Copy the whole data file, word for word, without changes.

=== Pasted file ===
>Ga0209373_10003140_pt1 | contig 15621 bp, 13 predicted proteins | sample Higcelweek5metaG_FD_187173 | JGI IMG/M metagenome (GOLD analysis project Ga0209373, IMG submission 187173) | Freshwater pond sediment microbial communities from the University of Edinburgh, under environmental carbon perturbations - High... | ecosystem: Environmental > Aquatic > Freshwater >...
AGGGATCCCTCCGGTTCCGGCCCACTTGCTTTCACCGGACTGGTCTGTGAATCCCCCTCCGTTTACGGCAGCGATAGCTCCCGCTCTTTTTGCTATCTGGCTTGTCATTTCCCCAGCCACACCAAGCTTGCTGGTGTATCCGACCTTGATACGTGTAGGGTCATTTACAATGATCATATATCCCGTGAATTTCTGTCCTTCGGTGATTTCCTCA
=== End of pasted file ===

>Ga0209373_10003140_pt1 | contig 15621 bp, 13 predicted proteins | sample Higcelweek5metaG_FD_187173 | JGI IMG/M metagenome (GOLD analysis project Ga0209373, IMG submission 187173) | Freshwater pond sediment microbial communities from the University of Edinburgh, under environmental carbon perturbations - High... | ecosystem: Environmental > Aquatic > Freshwater >...
AGGGATCCCTCCGGTTCCGGCCCACTTGCTTTCACCGGACTGGTCTGTGAATCCCCCTCCGTTTACGGCAGCGATAGCTCCCGCTCTTTTTGCTATCTGGCTTGTCATTTCCCCAGCCACACCAAGCTTGCTGGTGTATCCGACCTTGATACGTGTAGGGTCATTTACAATGATCATATATCCCGTGAATTTCTGTCCTTCGGTGATTTCCTCA